Bananas (1970): Messy but Funny Comedy, Starring Woody Allen as Hyper-Neurotic

At his prime, from his Oscar-winning film “Annie Hall” in 1977 to “Hannah and Her Sisters,” which was nominated for the Best Picture and won the Best Original Screenplay Oscar in 1986, Woody Allen was not only the most famous Jewish director but the most famous and most acclaimed American filmmaker, with a strong cycle of serio-comedies.

But for a whole decade, from the late 1960s to “Annie Hall,” Allen specialized in making funny, broad, often shapeless comedies that lacked the structure, coherence and discipline of his later work.

Born in 1935 as Allen Stewart Konigsberg, in Brooklyn, to working class parents. He began his career as a comedian, humorist, and playwright. Allen started writing comedy material for TV stars while still an adolescent. He also wrote jokes for newspaper columnists and contributed sketches for stage revues.

In 1961, he began performing his own material in Greenwich Village cafes. His special brand of cynical parody and devastating understatement was soon in demand on TV talk shows and at night-clubs. He showed a gift for philosophical and literary humor in comic essays in The New Yorker and later in several books, including, Getting Even, Without Feathers, and Side Effects.

Allen broke into films in 1965, as both screenwriter and performer in “What’s New, Pussycat?” The film features Louise Lasser, his second wife, who often appeared in his early movies. The following year he flaunted an absurd low-keyed humor by clever English dubbing of the sound track of a cheap Japanese film thriller, titled “What’s Up, Tiger Lily?” For Broadway, he wrote two hits, “Don’t Drink the Water” and Play it Again, Sam,” both of which were later made into films.

In 1969, Allen embarked on a filmmaking career, when he directed, co-scripted, and starred in “Take the Money and Run,” a hilarious parody of crime films.

In the 1970s, Allen directed, wrote, and acted in a string of highly successful comedies. Typically disjointed in continuity, these films contained many moments of comic brilliance, highlighted by self-effacing humor, inside jokes, and spoofs of filmmakers (Antonioni, Bergman, Eisenstein), movie conventions, intellectuals, and philosophers.


Allen made a big leap forward, beyond the parameters of his stand-up act and early features with his third film, “Bananas,” a series of hilarious sketches and incoherent one-liners, about a hyper-neurotic product-tester who winds up as a Latin-American dictator.

Grade: B- (*** out of *****)

Bananas (movie poster).jpg

Theatrical release poster

Allen plays Fielding Mellish, a New York neurotic smitten by political activist Nancy (played by Louise Lasser, Allen’s wife at the time).  For her part, Nancy dismisses him, because she is totally involved in the revolution in the banana republic of San Marcos.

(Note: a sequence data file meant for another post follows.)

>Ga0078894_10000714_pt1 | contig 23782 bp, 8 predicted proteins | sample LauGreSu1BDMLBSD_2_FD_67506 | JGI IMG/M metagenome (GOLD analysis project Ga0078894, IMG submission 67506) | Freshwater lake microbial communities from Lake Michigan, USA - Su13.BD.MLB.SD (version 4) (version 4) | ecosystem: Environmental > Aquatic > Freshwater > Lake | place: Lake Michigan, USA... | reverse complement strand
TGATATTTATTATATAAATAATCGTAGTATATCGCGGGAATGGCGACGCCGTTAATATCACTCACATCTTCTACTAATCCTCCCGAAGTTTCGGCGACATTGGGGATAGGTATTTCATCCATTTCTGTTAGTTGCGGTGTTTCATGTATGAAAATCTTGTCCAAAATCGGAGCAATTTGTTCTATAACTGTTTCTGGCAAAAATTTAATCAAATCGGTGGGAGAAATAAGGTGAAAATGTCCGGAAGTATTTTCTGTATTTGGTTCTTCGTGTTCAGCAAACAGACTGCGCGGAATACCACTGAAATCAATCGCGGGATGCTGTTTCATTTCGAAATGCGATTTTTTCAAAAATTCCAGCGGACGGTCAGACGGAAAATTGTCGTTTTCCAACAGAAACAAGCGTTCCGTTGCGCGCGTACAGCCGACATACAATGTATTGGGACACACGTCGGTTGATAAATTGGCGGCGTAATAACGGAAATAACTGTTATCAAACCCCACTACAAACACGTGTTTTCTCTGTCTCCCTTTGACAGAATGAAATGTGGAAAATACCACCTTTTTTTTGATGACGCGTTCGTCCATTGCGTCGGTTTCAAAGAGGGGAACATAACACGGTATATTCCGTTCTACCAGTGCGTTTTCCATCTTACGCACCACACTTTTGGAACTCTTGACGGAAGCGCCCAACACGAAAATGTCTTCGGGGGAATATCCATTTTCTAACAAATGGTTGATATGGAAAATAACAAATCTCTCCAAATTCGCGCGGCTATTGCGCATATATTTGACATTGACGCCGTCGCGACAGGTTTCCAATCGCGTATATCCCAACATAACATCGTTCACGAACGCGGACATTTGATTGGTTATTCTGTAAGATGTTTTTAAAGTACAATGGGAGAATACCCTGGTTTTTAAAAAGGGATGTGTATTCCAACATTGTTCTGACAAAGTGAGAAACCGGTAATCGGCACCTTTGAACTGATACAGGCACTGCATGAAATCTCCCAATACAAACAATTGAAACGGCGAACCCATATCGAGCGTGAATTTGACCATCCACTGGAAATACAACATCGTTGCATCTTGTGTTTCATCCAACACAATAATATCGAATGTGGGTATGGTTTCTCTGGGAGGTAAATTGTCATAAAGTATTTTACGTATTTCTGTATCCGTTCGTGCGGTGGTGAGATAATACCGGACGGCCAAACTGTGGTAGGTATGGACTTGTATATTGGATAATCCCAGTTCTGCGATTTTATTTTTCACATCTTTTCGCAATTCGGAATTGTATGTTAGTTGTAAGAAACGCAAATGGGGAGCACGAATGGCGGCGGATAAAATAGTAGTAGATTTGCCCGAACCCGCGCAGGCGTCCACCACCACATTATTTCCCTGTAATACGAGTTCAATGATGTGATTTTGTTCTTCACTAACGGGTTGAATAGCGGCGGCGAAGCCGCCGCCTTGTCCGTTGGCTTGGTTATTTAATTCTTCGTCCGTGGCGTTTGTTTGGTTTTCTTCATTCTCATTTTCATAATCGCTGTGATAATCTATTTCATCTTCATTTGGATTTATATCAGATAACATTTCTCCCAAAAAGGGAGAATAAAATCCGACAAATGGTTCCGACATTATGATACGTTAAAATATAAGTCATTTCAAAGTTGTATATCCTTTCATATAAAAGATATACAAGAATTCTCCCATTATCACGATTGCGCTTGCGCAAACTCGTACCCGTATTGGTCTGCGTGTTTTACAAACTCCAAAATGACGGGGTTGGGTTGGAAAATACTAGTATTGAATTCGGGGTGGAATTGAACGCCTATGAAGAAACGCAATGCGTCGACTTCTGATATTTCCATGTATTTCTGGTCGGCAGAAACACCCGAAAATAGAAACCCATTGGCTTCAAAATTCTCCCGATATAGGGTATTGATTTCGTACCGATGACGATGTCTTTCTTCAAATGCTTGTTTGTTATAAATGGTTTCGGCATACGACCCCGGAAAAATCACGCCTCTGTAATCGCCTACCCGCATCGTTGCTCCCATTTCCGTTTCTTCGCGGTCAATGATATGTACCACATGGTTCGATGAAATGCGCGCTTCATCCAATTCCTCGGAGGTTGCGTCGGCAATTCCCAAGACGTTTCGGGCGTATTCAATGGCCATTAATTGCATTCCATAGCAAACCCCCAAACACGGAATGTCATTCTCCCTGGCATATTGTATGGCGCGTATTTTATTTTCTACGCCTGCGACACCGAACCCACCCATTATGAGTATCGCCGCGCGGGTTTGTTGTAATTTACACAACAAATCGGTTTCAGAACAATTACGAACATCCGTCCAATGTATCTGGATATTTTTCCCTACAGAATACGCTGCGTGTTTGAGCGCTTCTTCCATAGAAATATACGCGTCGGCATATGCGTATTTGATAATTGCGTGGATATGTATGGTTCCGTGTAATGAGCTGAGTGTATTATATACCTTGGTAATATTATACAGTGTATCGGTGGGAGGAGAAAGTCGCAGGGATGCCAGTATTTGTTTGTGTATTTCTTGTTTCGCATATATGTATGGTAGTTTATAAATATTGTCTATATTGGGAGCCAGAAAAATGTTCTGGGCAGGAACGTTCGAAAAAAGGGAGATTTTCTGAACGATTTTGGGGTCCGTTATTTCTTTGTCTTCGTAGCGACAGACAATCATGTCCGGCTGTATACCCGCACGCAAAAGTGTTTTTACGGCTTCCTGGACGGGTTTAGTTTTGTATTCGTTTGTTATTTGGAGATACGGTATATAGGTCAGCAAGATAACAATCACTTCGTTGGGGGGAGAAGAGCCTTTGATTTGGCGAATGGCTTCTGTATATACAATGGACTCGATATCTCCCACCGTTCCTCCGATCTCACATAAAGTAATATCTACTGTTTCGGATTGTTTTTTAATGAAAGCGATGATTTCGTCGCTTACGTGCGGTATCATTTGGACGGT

Sporting a Castro-like look, with a big, false red beard, Mellish accidentally becomes the president of San Marco.

One things leads to another, and Mellish returns to the U.S., where he is disclosed as a big fraud and put on trial for subversive activities.  But he does get Nancy.

Reflecting the corruptive nature of power, the politics of the revolutionary party are preposterous, reaching their high-absurdity level though a resolution dictating that the country’s official, non-decadent language should be Swedish (which some saw as a nod to Ingmar Bergman, Allen’s cherished filmmaker).

Technically more polished than his former efforts, “Bananas” represents a mix of lowbrow and highbrow satire, paying tribute to such Hollywood comedians as the Marx Brothers, specifically their seminal Depression era smash “Duck Soup,” by aiming its targets of politics, the mass media, and pop culture.

The cast of this inventive satire, co-written by Allen and Mickey Ross, is headed by Allen himself, Louise Lasser (his ex-wife at the time), Carlos Montalban, Jacob Morales, Rene Enriquez, and Natividad Abascal.

Though showing improvement over Allen’s previous film, Take the Money and Run, structurally, the movie is a mess, some of which by design. The romantic subplot, which dominates the first reel, blessedly gives way to a series of political gags, which are funnier, though the first sex scene (constantly interrupted) is quite funny.

As is well known, Allen was married to his leading lady for several years in the late 1960s, but they were separated by the time the movie was made.

It’s not the kind of movie that sustains scrutiny in terms of plot or evolution or satisfying closure; the tale just stops rather arbitrarily, instead of leading to a sensical ending–even by movieish terms.

“Bananas” proved what a unique and ambitious comic talent Allen was, signaling higher aspirations as a filmmaker and Allen’s need to be critically accepted as a more serious thinker, though it would take another couple of films to achieve that kind of status and recognition.

While well received in 1971, the comedy became a minor cult work later in the decade, due to the real political upheavals in Central and Latin America.  Before the VCR age, “Bananas” was frequently shown in revival houses and in film societies at university campuses.

Made on a modest budget of about $2 million, Bananas was a commercial hit, earning $11.8 million at the box-office.


Fielding Mellish (Woody Allen)

Nancy (Louise Lasser)

General Vargas (Carlos Montalban)

Yolanda (Natividad Abascal)

Esposito (Jacobo Morales)

Luis (Miguel Suarez)

Sanchez (David Ortiz)

Diaz (Rene Enriquez)

Arroyo (Jack Axelrod)

Howard Cosell (Howard Cosell)


Directed by Woody Allen
Produced by Jack Grossberg
Written by Woody Allen and Mickey Rose

Music by Marvin Hamlisch, Yomo Toro

Cinematography Andrew M. Costikyan
Edited by Ron Kalish, Ralph Rosenblum

Distributed by United Artists

Release date: April 28, 1971

Running time: 82 minutes